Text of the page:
Sharing some fun stories last week with a friend about travelling in the Soviet Union during the Cold War in the summer of 1972, had me search for some slides of being on the road in north western Russia.

All printed publications at that time stated that to travel in the Soviet Union you had to join a group that the Soviet Intourist Authority organised.

Intourist was a state monopoly firm under the Soviet regime which was responsible for organizing tightly controlled package tours led by tourist guides praising the achievements of communism and vetting all unauthorized contacts.

However, a chance meeting with a fellow traveller in late 1971 while living in London made us aware that by continually showing up and ‘badgering’ the staff at Intourist you could gain a visa for 10 days to do a self-drive camping trip in north western Russia.

After visiting Intourist in London for several successive Saturday mornings the staff finally relented and issued our 10-day visa which had many conditions attached.

Basically, you had to drive from city to city and you could not deviate at any time off the main road. You had to leave one campground early in the morning and report to the Camp Commandant at your next destination before dark.

Thanks heavens it was summer with very long evenings as almost the only vehicles on the roads were trucks, trucks and more trucks, which travelled slowly and belched out excessive pollutants.

Travel was also laborious as about every 20km there was a check point at which you had to produce ALL OF YOUR DOCUMENTS for inspection. By days end your face was tied from over exercising your facial muscles from excessive smiling at the ‘poker faced’ authorities.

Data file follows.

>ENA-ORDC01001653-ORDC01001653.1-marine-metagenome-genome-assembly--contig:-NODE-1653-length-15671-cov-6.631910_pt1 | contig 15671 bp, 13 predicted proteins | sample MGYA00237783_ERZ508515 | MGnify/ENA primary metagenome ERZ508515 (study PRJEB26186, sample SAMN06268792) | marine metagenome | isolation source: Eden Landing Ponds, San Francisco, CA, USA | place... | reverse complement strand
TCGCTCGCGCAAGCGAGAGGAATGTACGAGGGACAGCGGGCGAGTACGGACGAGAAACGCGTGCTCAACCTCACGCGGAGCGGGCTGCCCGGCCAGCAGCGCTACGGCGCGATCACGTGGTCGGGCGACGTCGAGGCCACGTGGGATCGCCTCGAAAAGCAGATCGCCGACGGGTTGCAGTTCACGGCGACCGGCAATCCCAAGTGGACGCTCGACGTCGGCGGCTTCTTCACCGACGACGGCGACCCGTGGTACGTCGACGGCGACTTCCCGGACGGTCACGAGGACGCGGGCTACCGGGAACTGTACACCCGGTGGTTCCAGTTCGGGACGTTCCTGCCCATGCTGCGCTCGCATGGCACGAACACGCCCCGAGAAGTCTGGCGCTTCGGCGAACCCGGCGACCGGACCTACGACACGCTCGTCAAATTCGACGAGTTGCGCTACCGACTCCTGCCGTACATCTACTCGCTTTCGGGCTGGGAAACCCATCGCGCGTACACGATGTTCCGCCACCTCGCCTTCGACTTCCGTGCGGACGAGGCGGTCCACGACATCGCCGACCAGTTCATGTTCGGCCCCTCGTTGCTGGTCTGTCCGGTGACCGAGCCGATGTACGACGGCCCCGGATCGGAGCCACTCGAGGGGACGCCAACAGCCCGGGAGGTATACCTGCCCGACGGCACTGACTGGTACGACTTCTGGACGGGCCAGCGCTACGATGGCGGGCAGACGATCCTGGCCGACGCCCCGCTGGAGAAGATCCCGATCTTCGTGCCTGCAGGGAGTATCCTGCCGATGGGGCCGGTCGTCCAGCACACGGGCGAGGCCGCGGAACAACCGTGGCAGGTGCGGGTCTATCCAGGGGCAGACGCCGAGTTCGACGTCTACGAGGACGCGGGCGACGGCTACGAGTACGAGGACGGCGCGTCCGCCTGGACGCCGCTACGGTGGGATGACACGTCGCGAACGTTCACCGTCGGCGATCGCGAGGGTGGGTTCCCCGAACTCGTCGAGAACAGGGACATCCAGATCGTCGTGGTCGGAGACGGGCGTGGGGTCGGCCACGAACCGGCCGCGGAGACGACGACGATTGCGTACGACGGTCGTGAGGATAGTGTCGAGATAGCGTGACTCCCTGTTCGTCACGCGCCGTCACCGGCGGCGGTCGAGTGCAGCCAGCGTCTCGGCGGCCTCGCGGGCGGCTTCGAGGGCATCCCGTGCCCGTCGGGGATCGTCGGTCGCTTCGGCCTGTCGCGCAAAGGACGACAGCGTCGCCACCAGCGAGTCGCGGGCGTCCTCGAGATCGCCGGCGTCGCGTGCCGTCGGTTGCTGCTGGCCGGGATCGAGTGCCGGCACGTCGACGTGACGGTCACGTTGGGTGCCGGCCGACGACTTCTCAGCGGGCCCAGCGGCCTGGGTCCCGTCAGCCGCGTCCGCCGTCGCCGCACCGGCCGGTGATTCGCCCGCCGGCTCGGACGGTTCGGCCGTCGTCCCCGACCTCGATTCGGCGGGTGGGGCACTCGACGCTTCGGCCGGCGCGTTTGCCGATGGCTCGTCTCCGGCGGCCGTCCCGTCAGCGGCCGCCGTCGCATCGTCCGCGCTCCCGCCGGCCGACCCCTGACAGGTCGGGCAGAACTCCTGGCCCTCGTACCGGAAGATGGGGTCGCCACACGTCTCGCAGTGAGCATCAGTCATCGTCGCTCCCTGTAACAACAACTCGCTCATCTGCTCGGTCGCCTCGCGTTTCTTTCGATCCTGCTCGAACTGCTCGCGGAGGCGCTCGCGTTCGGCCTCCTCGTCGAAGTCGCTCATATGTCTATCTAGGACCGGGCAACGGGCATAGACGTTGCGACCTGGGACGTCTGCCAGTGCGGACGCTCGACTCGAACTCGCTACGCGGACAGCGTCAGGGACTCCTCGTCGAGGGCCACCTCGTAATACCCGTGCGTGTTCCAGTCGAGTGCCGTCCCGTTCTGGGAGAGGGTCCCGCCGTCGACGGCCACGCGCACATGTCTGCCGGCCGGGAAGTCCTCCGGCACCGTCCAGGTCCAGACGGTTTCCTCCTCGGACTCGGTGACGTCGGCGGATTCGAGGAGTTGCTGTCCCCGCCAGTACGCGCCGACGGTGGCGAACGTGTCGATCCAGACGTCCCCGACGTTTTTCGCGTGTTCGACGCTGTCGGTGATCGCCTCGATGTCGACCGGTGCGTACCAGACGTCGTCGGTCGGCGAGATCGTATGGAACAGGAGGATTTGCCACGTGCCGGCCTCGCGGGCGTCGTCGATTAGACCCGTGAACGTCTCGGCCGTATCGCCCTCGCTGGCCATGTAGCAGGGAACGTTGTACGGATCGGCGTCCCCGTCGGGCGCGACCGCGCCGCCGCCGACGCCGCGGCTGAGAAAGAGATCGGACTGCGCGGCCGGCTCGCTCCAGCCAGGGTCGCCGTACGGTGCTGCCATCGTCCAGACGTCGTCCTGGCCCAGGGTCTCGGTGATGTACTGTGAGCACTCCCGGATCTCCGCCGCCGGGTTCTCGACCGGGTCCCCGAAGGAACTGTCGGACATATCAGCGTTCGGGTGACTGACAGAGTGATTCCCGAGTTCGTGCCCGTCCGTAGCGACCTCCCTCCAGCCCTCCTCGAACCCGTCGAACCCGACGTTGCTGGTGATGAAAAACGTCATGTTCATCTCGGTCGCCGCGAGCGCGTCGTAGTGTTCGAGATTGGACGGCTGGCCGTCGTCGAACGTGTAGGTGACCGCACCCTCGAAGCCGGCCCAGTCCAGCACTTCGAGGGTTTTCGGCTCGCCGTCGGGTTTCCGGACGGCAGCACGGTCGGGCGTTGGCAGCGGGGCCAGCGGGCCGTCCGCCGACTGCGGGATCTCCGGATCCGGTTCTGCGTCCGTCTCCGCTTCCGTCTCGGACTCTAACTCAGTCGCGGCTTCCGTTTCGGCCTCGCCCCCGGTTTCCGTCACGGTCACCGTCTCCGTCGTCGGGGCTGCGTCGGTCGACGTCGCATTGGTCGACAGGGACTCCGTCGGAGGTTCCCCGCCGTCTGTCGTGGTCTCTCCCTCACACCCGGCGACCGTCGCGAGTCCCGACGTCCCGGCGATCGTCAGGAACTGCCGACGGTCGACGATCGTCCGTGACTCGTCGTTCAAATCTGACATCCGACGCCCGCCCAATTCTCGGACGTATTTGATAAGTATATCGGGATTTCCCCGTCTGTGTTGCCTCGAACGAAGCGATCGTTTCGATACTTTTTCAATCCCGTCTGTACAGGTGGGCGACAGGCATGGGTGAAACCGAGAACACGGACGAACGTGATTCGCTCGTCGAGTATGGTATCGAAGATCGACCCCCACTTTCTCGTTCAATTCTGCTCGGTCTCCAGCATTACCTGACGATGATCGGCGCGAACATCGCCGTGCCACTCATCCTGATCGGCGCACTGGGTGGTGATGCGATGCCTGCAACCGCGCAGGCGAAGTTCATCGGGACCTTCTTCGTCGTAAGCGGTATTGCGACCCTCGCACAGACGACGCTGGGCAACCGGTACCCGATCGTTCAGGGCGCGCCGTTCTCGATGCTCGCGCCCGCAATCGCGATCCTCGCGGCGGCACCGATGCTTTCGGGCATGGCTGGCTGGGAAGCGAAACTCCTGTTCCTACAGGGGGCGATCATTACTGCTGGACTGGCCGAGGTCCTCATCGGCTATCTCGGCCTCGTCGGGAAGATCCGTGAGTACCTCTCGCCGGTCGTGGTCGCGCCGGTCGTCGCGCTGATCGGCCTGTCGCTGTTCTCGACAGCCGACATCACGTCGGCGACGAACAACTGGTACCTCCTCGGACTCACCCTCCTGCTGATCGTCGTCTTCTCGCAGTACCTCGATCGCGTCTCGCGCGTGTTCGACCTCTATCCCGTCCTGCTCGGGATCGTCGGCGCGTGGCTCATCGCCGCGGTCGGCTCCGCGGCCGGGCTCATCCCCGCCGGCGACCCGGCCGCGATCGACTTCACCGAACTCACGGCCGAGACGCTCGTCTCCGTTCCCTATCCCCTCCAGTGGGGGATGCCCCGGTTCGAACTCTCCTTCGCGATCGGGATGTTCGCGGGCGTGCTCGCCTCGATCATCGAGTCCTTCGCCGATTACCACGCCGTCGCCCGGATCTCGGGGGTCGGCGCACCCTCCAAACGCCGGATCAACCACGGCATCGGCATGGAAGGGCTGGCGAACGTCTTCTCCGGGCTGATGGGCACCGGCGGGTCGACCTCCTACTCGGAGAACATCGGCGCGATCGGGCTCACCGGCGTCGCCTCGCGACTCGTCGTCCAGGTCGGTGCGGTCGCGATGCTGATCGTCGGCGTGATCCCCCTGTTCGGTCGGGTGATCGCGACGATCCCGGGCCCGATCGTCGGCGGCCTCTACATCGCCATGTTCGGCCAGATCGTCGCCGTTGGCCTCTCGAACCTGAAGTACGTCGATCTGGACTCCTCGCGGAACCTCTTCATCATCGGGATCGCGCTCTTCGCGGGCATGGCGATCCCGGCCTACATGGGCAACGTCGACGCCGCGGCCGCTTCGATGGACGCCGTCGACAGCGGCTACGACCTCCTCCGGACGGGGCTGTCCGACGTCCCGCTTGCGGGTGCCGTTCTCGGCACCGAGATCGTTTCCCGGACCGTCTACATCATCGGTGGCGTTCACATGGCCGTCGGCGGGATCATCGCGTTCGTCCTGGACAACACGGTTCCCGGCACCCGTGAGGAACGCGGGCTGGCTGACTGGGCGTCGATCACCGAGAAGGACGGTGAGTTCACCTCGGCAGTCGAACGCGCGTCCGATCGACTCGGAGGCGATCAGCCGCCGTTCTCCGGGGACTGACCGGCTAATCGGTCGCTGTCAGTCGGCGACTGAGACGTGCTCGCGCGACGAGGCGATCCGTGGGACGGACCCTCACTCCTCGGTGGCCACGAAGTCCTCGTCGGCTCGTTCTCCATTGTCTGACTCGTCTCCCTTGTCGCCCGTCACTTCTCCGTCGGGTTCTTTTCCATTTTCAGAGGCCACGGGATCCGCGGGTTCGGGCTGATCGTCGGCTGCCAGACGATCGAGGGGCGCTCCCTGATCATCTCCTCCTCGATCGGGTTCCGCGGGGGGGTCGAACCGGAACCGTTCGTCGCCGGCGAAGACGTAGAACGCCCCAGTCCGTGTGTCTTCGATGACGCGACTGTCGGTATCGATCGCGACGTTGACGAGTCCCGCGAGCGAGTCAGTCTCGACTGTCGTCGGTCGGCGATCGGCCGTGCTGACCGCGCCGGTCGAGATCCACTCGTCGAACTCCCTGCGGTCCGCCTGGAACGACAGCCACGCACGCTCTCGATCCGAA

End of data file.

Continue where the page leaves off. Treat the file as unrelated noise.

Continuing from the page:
I now realise that the great thing about smiling is that it causes the release of serotonin one the ‘happy hormones’ that make us calm.

In 1972 very few cars were on the roads in Russia as only very few Russians could afford to buy a car. If they could afford a car it was a Volga.

Now to the Russian destressing tool, what was it?

As I mentioned earlier, we were on a Camping Visa and we had to enter the Soviet Union in the north from Finland and drive east to Moscow and then turned to drive south west to exit the country into Poland.

There were a small number of Russians who were on camping holidays and they stayed in cabins that each Campground had a smattering of. Only Russians with cars were allowed to stay at the Campgrounds.

As soon as dusk approached the owners of the Volga cars would appear out of their huts, jack up the rear of their vehicle, place wooden chocks under each of the rear axles, take off the two rear wheels and take them inside their cabin each night for “safe keeping”.

Exercising CHOICE is one of the key elements we all have to remove stressors from our lives. Choice is one of the seven elements that creates emotional resilience in our lives.

We all cherish a good night’s sleep, especially when we are travelling. The Russians’ obviously knew the best way to get a good night’s sleep was to have the rear wheels of your car with you when you slept.

Choosing to take a simple action step to remove a threat in your life can be one of the most powerful ways to take care of key stressors in your environment.

This Weeks Video…

How to Handle Stress Better – Choose One Idea Tool – Dr Judy Hinwood

Sometimes we can simply feel overwhelmed by the overwhelm and not sure where to even start.

Stress is a funny thing. It can mess with the wiring of our brain and make us forget things.

So, we’ve created a checklist of things to try over time, at your own pace, if you choose.

Get the Checklist Here


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